Long Covid: patients show lung damage as long as nine months after leaving hospital, study confirms

Researchers described the findings as “an important step on the path to understanding the biological basis of long Covid and that in turn will help us to develop more effective therapies”

A team of researchers at the University of Sheffield and Oxford University have found signs of lung damage at least three months after patients left hospital (Shutterstock)

Some Covid patients still show lung damage as long as nine months after leaving hospital, a new study has confirmed.

Scientists used state-of-the-art equipment to reveal damage not picked up by regular CT scans or examination.

Sign up to our NationalWorld Today newsletter

The i newsletter cut through the noise

The disease causes lung abnormalities which prevent oxygen reaching the bloodstream - causing breathlessness, according to new research.

Many people experience some symptoms for a long period of time after infection - a condition dubbed ‘Long Covid’.

Findings could pave way for new treatments

New cutting-edge hyperpolarised xenon MRI (XeMRI) scans used by researchers at the University of Sheffield and Oxford University has now found signs of lung damage at least three months after patients left hospital.

The team behind the findings think the abnormalities they discovered could explain breathlessness experienced by patients who have never been hospitalised.

They now hope the discovery will help in the development of treatments for Long Covid and lung damage.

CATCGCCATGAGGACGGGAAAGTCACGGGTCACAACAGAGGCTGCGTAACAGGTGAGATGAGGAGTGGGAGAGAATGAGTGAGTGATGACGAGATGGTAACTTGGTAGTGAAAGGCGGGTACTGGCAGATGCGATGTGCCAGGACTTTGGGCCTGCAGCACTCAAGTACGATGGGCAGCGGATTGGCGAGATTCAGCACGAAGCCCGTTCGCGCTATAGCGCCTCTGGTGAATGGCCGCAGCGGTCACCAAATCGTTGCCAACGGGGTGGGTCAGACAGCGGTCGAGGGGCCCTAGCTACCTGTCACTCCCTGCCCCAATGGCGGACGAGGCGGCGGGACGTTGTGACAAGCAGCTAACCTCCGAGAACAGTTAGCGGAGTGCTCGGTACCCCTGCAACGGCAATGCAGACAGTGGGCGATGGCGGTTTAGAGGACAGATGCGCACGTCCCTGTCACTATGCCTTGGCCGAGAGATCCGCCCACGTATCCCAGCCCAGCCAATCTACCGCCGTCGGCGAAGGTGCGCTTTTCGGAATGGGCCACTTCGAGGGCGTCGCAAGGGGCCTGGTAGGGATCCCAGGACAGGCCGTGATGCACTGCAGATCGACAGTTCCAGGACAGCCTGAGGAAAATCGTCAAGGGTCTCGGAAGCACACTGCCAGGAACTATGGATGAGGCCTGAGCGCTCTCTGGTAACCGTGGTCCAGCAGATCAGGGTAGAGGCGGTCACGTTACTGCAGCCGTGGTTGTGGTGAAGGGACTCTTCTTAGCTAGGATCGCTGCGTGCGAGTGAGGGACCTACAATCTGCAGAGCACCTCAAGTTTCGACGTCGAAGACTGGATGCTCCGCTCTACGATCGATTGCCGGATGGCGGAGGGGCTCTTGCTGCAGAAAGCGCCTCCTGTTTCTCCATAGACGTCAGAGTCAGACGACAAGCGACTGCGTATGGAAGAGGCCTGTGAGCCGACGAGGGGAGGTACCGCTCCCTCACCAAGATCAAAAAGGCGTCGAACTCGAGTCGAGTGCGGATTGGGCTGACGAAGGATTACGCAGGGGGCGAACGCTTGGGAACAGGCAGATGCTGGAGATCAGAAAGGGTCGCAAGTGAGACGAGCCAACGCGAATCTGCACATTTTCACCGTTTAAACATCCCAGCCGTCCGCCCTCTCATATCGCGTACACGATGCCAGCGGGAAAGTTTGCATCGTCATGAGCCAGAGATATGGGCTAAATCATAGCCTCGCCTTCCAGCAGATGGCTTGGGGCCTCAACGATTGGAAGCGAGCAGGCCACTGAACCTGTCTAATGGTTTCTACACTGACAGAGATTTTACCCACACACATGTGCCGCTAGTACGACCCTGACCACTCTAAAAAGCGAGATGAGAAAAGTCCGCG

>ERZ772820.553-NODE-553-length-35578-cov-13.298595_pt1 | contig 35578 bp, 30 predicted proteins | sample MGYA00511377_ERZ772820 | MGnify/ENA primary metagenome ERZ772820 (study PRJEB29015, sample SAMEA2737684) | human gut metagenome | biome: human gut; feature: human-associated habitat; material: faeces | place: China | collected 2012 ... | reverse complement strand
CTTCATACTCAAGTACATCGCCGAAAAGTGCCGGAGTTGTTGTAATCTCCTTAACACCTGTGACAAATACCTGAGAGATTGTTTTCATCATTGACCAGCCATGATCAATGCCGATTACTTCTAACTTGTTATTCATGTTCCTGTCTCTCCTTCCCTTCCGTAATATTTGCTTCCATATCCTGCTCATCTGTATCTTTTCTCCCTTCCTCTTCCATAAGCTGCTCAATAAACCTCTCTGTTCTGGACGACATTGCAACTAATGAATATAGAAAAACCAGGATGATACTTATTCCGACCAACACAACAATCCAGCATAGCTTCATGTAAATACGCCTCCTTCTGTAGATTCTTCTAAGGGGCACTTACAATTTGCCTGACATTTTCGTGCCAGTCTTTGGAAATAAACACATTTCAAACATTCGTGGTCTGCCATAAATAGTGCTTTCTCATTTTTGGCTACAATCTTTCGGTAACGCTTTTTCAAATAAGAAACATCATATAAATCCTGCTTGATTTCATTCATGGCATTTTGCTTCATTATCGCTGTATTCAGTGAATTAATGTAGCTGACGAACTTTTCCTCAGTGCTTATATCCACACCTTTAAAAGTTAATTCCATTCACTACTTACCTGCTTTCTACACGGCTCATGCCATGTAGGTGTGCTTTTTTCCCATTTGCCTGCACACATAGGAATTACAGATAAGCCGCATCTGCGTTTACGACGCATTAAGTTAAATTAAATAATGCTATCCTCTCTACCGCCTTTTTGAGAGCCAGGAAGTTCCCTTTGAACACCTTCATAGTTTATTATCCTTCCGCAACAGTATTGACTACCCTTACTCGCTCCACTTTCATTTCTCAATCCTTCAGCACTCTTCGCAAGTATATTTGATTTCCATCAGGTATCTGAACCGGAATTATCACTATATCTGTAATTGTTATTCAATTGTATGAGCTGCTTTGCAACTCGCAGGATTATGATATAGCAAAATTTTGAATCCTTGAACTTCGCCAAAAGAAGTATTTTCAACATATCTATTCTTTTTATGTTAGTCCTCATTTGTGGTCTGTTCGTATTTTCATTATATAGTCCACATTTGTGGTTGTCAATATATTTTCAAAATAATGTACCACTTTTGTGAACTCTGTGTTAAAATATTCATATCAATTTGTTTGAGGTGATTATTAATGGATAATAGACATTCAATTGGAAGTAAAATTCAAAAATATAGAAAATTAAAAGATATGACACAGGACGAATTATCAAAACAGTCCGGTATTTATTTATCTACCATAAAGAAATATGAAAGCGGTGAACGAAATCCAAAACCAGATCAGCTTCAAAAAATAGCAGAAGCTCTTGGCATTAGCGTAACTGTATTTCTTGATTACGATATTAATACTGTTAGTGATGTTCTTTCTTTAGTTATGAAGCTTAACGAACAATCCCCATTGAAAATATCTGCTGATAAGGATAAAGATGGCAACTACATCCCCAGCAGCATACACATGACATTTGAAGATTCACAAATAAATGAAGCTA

Prof Fergus Gleeson, Professor of Radiology at Oxford University, said: “Many Covid-19 patients are still experiencing breathlessness several months after being discharged from hospital, despite their CT scans indicating that their lungs are functioning normally.

“Our follow-up scans using hyperpolarised xenon MRI have found that abnormalities not normally visible on regular scans are indeed present, and these abnormalities are preventing oxygen getting into the bloodstream as it should in all parts of the lungs.”

The new scan involves a gas - 129xe - which is inhaled and allows higher resolution images not possible with standard MRI or CT scans.

The technique was developed by Pulmonary, Lung and Respiratory Imagining Sheffield (POLARIS) research group led by Prof Jim Wild at the University of Sheffield.

He and his team performed the first clinical research studies in the UK and the world’s first clinical diagnostic scanning with the technology.

In this study, the team found 129Xe MRI can pinpoint the parts of the lung where oxygen uptake is impaired because of long standing effects, even though they often look normal on CT scans.

A precedent for multi-centre research

Prof Gleeson added: “Although we are currently only talking about early findings, the XeMRI scans of non-hospitalised patients who are breathless - and 70 per cent of our local patients with Long COVID do experience breathlessness - may have similar abnormalities in their lungs.

“We need a larger study to identify how common this is and how long it will take to get better.

“We have some way to go before fully comprehending the nature of the lung impairment that follows a COVID-19 infection.

“But these findings, which are the product of a clinical-academic collaboration between Oxford and Sheffield, are an important step on the path to understanding the biological basis of long COVID and that in turn will help us to develop more effective therapies.”

Professor Jim Wild Head of Imaging at the University of Sheffield, said: “The findings of the study are very interesting.

“It is great to see the imaging technology we have developed rolled out in other clinical centres, working with our collaborators in Oxford on such a timely and clinically important study sets a real precedent for multi-centre research and NHS diagnostic scanning with 129Xe MRI in the UK.”

The findings have been published in the journal Radiology.